I was reading a Forbes article on turning American women entrepreneurs into power brokers yesterday and the question asked at the end stuck with me. The author asked:
“What’s your solution to creating more American-born women entrepreneur role models?”
She suggested starting with girls via the Girl Scouts, and while I agree we need to reach girls early to empower them, I felt that answer left out those of us that are well past being called a ‘girl’. Does that mean those of us who were taught that our career goals only mattered until we married and had children have no hope of making a difference or becoming role models?
I sure hope not. Yet, judging by the voices I hear within my own professional industry we have some major hurdles to overcome to get there.
For example, I guarantee you that when our male counterparts are setting their rates they don’t flinch at figures like $50, $100 or even $150 an hour for their specialized services. Women offering the same services? They cringe at the thought of charging that much for fear that “no one will be willing to pay that”. Why the huge difference in attitude between the genders? As much as I hate to say it, and as much as most of us would outright deny it, somewhere deep inside we still believe ourselves to be somehow inferior to men when it comes to business.
Deny it all you want, but actions speak louder than words. Men insist on getting paid what they feel they are worth, women tend to settle for what they feel they can get. And that’s a shame. Especially when you consider that we bring strengths to business that men don’t. (Before my male readers start sending angry email, yes, men do bring certain qualities that women don’t as well; keep reading.)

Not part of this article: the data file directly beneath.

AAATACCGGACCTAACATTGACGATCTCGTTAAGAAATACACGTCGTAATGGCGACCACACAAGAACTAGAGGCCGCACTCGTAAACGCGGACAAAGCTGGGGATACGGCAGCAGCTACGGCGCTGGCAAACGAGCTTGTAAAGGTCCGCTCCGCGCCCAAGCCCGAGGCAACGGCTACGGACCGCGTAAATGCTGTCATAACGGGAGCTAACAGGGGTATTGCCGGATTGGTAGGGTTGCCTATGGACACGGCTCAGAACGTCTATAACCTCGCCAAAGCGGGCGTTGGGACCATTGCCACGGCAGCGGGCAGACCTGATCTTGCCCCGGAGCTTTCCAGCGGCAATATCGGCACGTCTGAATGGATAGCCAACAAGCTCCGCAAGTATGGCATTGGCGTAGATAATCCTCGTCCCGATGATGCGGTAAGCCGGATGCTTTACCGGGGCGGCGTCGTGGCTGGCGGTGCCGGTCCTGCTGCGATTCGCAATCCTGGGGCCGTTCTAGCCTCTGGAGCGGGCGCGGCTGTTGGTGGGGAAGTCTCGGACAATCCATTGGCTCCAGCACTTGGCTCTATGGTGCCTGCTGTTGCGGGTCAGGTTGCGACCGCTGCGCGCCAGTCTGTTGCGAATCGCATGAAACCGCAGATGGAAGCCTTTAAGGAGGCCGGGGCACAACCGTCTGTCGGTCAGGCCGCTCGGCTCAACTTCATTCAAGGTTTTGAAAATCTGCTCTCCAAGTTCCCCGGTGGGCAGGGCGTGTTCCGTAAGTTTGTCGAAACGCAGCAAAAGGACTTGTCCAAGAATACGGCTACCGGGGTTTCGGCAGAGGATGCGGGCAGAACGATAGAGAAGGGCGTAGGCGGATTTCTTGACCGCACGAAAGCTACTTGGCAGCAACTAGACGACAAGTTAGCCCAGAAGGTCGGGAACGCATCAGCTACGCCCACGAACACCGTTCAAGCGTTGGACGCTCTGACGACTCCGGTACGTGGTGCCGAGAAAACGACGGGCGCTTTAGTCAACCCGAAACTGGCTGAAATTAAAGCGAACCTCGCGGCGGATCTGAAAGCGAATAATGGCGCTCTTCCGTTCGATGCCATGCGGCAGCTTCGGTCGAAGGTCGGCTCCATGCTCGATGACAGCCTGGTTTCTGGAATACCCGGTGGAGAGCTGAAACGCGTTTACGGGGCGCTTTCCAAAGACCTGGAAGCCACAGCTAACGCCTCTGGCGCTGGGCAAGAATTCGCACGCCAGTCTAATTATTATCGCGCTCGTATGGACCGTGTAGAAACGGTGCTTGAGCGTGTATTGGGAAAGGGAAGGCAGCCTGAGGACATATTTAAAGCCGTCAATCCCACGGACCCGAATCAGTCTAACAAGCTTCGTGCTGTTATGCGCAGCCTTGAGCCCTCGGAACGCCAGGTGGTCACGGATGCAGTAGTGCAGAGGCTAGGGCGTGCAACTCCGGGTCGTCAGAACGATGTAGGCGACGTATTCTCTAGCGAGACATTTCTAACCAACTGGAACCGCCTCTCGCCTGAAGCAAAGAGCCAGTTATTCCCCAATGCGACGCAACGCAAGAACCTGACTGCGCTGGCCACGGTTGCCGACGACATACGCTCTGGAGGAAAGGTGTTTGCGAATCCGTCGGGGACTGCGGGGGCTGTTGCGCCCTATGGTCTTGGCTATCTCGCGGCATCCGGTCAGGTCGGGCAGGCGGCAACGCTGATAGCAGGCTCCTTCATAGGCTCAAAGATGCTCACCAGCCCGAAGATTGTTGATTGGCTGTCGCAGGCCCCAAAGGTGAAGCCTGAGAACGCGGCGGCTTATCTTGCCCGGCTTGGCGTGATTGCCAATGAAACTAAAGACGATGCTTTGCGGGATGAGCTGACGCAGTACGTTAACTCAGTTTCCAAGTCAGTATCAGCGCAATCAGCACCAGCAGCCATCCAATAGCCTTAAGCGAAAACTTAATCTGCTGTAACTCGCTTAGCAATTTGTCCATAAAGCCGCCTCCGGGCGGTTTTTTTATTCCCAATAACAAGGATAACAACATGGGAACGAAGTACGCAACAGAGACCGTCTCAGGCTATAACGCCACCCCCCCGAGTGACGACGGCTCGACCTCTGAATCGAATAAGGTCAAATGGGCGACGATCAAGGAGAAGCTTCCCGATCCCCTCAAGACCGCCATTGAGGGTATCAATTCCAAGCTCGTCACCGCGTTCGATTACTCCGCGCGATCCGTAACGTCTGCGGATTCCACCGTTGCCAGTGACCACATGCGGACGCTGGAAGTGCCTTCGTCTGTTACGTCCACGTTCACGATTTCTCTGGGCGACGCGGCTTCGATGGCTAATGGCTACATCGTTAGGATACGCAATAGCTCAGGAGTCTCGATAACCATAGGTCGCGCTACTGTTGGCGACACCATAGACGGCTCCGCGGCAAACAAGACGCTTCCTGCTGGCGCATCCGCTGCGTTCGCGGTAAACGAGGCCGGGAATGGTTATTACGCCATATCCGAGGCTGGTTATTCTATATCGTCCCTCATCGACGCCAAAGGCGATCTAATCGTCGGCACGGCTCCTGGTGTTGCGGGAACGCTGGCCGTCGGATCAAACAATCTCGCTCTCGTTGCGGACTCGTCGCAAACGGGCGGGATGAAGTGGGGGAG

While some may brag that men do business without allowing emotion to color their decisions, women can use their emotions to connect with others and identify needs that might otherwise go unnoticed. Perhaps men are better linear thinkers and their focus is narrower, but women are better multi-taskers. Each strength a man has, a woman has one that is equally as valuable in a business setting. So why are so many of us paid less or seen as less competent than our male counterparts?
I blame it on all of the ‘nice girls don’t’ rules. “Nice girls don’t ask for [second helpings, recognition, etc.]” or “Nice girls don’t brag about their accomplishments”. I believe that these spoken and unspoken rules about asking for what we want and/or showing a confidence in our own abilities are so deeply planted that it makes us question things like what we should be getting paid or our confidence in our abilities.
The good news is that once those messages are identified, once we realize that we are the ones selling ourselves short, we can turn it around. We can stop doubting and start demanding, stop settling and start claiming that power without hesitation. And better still, we can be examples to other women and girls to do the same.